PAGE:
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Data on harms done by CBT & GET therapies for ME/CFS

Monday 12 December 2011

 

From ProHealth:

 

IACFS/MEData on harms done by CBT & GET therapies for ME/CFS

ProHealth.com
December 9, 2011

Article:
"Reporting of Harms Associated with Graded Exercise Therapy and Cognitive Behavioural Therapy in Myalgic Encephalomyelitis/Chronic Fatigue Syndrome"
– Source: Bulletin of the IACFS/ME, Fall 2011

By Tom Kindlon

[Note: The full text of this article is available at www.iacfsme.org/LinkClick.aspx?fileticket=Rd2tIJ0oHqk%3D&tabid=501]

Abstract:
Across different medical fields, authors have placed a greater emphasis on the reporting of efficacy measures than harms in randomized controlled trials (RCTs), particularly of nonpharmacologic interventions.

To rectify this situation, the Consolidated Standards of  Reporting Trials (CONSORT) group and other researchers have issued guidance to improve the reporting of harms.

Graded Exercise Therapy (GET) and Cognitive Behavioural Therapy (CBT) based on increasing activity levels are often recommended for Myalgic Encephalomyelitis/Chronic Fatigue Syndrome (ME/CFS).

However, exercise-related physiological abnormalities have been documented in recent studies - and high rates of adverse reactions to exercise have been recorded in a number of patient surveys.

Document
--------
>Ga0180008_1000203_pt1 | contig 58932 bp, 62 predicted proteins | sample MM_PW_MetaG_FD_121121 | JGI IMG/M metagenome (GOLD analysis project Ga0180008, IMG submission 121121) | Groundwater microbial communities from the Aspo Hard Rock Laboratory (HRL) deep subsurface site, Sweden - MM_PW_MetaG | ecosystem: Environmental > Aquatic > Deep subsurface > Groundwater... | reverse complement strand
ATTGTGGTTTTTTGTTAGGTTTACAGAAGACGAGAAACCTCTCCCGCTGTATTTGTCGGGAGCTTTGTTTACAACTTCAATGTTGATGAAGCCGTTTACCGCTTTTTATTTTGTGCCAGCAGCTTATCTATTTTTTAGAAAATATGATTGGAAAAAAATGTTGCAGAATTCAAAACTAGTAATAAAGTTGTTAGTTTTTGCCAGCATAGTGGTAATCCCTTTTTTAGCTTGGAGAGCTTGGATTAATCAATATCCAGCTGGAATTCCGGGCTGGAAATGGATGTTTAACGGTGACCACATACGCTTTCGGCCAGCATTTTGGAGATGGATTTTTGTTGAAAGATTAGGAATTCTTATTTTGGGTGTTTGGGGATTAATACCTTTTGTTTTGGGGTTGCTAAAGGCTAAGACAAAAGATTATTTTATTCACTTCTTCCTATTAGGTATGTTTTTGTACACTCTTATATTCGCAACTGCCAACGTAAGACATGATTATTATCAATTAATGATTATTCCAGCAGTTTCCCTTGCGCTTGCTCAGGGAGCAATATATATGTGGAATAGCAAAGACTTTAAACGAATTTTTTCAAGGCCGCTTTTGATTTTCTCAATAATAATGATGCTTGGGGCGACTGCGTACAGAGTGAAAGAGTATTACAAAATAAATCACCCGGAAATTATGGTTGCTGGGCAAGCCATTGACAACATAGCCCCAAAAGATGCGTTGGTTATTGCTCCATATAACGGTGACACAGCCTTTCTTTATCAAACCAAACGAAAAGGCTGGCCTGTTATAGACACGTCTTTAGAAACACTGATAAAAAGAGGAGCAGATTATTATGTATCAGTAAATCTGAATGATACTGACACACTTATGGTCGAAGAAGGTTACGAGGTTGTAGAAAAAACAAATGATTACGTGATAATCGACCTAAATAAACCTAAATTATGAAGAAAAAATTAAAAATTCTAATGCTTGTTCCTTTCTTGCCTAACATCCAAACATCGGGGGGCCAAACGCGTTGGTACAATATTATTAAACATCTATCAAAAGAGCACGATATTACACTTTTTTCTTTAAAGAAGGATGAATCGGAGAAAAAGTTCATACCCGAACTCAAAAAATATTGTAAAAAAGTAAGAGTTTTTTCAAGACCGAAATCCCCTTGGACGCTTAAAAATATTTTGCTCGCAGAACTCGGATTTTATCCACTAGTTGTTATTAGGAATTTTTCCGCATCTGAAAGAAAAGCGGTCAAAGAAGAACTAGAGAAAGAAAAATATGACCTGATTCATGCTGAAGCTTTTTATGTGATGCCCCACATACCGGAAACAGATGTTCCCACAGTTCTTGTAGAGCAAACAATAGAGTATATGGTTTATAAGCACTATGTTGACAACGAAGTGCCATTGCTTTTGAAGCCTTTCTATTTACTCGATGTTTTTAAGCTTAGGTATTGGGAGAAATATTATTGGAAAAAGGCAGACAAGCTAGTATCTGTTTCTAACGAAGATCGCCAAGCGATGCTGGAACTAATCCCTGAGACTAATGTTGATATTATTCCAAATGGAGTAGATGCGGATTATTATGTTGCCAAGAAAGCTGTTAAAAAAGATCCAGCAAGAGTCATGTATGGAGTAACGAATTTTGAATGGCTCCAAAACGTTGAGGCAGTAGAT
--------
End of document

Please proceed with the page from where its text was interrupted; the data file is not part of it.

• 51% of survey respondents (range 28-82%, n=4338, 8 surveys) reported that GET worsened their health while 20% of respondents (range 7-38%, n=1808, 5 surveys) reported similar results for CBT.
     
  • Using the CONSORT guidelines as a starting point, this paper identifies problems with the reporting of harms in previous RCTs and suggests potential strategies for improvement in the future.
     
  • Issues involving the heterogeneity of subjects and interventions, tracking of adverse events, trial participants’ compliance to therapies, and measurement of harms using patient oriented and objective outcome measures are discussed.

The recently published PACE (Pacing, graded activity, and cognitive behavior therapy: A randomized evaluation) trial, which explicitly aimed to assess “safety”, as well as effectiveness, is also analyzed in detail.

Healthcare professionals, researchers and patients need high quality data on harms to appropriately assess the risks versus benefits of CBT and GET.

Source: Bulletin of the IACFS/ME, Fall 2011;19(2):59-111, by Kindlon T. Irish ME/CFS Association, Dublin, Republic of Ireland [Email: tkindlon@maths.tcd.ie or info@irishmecfs.org]

 

The above originally appeared here.

 


 

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